At one point over the weekend in Ufa, I found myself lying belly down on a wooden bench, face inches from a burning hot brick wall, in a steamy room, stark naked, being beaten with birch branches.
This is the culmination of a certain piece of Russian culture I had heard about, evaluated in passing, and decided was not for me: the banya. But, the power of peer pressure and the comfort of my Fulbright friends, combined with the isolation of our private banya at the country cabin, and of course a little wine, made me cave, and I stripped down with six other girls to round up a couple more Russian Soul points [(c) Randi Leyshon].
The banya is kind of like a sauna, in that there’s a stove with heated stones, and you pour water over them to produce steam. It’s not like a sauna in that you’re completely naked with people you may or may not know well. And you follow the sweating with dousing yourself in cold water and/or rolling naked in the snow. And you get beaten with birch branches called veniki to get your circulation flowing and maybe to clear your pores? I’m not real clear on the purpose: as I said, I haven’t researched this deeply. Prior to last weekend, my only exposure to the inside of a banya came from one of the opening scenes of the film Burnt by the Sun:
I’ve picked up bits and pieces of banya culture from living here. My grocery store sells birch branches and hats for the banya. I know some of my Fulbright colleagues go to the banya with their fellow teachers and even with their students. Some people do wear towels or bathing suits, depending on how public the banya is. Any time it comes up in conversation with a group of Russians, they tell me that they go once a week with their friends. (Though I recently met a student who told me she doesn’t like going to the banya because it makes her light-headed).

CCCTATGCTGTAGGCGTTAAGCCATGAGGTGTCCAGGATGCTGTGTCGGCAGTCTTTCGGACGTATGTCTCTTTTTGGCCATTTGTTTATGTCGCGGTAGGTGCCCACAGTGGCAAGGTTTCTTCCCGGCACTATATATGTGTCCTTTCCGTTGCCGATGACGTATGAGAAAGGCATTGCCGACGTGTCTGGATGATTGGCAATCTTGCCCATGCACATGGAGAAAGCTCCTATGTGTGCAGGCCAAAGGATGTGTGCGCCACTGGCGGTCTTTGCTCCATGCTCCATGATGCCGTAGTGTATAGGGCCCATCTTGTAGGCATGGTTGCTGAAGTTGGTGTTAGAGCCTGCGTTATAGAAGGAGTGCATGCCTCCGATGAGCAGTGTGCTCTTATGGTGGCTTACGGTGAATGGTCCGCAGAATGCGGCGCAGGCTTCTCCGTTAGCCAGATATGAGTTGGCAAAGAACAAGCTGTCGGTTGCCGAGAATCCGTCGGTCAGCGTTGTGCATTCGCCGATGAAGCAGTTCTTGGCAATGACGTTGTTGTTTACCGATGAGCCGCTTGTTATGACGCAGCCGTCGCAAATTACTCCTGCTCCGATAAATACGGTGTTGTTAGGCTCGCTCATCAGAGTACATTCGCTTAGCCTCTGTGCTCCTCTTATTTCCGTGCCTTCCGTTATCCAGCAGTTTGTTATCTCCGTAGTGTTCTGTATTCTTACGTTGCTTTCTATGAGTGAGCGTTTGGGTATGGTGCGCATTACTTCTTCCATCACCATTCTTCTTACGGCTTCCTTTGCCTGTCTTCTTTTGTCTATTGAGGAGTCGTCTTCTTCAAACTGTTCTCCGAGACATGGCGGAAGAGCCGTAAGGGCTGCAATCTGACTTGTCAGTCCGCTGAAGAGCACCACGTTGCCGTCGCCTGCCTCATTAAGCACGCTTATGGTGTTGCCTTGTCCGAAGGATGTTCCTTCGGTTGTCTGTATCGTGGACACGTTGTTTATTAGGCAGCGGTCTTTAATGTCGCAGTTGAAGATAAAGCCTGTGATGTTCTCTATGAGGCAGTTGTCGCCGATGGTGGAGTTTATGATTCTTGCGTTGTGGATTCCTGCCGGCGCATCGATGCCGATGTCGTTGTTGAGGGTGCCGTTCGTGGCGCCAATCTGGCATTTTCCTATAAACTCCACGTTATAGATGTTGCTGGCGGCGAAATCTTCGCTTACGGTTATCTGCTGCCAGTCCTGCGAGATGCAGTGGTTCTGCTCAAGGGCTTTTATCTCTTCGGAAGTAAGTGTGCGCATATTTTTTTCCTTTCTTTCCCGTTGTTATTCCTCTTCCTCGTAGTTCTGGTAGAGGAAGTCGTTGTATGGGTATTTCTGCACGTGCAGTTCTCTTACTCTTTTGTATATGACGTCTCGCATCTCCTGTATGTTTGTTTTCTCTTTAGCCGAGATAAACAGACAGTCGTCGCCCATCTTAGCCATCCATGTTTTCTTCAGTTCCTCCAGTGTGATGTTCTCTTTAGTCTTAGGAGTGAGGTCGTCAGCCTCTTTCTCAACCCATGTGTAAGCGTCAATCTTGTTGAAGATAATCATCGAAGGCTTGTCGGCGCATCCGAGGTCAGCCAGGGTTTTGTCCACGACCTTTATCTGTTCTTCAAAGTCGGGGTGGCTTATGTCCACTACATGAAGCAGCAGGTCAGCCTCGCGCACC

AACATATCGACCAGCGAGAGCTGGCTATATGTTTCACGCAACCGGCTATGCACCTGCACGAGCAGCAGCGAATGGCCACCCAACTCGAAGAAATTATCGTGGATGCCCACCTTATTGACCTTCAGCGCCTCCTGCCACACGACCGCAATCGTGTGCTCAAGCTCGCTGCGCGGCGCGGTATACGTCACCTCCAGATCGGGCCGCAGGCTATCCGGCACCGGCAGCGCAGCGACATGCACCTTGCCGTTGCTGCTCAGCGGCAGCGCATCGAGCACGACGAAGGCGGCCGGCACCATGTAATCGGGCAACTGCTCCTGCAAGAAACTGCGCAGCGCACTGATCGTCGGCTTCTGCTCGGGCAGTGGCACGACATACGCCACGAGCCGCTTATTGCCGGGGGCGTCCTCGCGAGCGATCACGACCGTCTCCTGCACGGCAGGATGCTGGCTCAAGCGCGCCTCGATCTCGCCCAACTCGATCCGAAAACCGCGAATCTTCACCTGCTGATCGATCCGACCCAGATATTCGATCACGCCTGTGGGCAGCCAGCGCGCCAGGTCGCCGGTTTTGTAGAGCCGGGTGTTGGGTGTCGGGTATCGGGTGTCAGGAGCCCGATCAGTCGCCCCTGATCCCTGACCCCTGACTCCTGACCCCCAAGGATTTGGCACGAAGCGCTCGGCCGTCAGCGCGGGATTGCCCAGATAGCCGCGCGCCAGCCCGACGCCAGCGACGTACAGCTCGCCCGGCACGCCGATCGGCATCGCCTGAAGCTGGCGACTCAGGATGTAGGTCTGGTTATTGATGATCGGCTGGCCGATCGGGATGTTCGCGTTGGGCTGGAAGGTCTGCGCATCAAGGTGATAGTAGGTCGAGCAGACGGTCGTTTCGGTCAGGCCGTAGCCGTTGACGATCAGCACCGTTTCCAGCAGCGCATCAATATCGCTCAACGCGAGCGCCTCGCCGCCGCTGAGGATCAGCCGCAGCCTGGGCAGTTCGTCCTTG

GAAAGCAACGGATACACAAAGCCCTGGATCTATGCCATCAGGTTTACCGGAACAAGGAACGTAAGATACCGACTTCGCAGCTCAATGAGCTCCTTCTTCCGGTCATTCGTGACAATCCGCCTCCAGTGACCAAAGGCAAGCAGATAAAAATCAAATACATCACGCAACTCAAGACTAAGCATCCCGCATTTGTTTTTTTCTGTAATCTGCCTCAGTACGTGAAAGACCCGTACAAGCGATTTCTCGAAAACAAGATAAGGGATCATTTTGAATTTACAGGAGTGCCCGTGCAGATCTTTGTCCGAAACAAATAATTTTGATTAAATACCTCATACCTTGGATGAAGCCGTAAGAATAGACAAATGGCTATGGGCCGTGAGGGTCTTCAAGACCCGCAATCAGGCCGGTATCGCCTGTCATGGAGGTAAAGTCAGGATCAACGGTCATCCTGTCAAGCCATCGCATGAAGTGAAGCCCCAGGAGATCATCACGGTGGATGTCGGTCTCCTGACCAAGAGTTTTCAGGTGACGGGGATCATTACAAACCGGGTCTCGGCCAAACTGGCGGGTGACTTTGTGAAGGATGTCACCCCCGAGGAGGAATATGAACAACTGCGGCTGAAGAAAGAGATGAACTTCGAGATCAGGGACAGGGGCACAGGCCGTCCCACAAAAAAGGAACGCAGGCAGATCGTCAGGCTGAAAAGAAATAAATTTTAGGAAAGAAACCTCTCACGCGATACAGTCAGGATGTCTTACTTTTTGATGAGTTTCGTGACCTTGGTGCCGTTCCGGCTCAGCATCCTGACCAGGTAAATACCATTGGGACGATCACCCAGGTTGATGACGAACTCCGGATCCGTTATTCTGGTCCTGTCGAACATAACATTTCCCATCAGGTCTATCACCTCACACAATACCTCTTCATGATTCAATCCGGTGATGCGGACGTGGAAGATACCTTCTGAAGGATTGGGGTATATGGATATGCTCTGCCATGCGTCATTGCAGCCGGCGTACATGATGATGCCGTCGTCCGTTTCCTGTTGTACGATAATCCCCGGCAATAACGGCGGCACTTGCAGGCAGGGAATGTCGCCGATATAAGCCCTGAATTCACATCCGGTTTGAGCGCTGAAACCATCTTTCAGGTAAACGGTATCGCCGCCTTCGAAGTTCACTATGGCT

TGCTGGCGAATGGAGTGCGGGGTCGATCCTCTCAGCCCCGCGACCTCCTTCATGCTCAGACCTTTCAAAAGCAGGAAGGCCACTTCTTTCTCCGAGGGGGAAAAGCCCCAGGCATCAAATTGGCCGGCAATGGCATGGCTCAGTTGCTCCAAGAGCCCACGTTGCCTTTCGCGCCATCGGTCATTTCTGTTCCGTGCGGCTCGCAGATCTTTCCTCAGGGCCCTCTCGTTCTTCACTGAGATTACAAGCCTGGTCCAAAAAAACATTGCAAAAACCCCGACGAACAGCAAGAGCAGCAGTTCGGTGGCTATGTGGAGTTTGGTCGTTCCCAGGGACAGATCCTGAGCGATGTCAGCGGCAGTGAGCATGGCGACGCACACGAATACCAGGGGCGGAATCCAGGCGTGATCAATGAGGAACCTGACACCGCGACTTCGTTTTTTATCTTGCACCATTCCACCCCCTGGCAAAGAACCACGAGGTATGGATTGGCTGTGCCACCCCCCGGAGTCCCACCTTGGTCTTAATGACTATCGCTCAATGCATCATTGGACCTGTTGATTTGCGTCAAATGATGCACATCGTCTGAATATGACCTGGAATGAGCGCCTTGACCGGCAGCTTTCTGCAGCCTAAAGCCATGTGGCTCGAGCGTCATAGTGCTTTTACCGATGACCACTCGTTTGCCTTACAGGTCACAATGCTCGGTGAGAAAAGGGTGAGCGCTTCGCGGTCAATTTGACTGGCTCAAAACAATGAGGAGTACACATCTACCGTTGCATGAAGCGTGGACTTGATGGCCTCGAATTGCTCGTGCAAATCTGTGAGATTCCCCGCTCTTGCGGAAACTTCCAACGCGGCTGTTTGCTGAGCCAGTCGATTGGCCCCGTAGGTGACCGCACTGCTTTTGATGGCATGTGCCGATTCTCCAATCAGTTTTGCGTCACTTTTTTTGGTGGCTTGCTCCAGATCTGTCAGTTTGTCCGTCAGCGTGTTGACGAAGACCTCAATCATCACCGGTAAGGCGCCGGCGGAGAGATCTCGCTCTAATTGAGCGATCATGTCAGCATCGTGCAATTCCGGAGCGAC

I don’t think the banya will become a regular part of my life here in Russia, but I’m glad I tried it. And I’m glad I tried it with Americans. Maybe that makes the experience less “authentic” or whatever, but it’s authentic to the way I’m experiencing Russia. I’m not a Russian, and I’m never going to be. I’ll always be an American in Russia, for better or for worse. But while the American perspective certainly affects the way I see Russia, being in Russia is also affecting the way I see America, and Americans.
I can think of few circumstances in America in which I’d be comfortable getting down to birthday suits with a bunch of people I’ve only met a few times. Even skinny dipping in Paradise Pond back at Smith never happened for me. Maybe it’s those pesky Puritan forefathers shaking their fingers at the taboo of nudity. Maybe it’s media-reinforced insecurities about my body. Maybe it’s American individualism making me overvalue my personal space. But here, in Russia, the nakedness wasn’t weird. It just was. And after I was done being beaten, I got up and beat my friend in return, and then we went back to the domik for tea and water to rehydrate.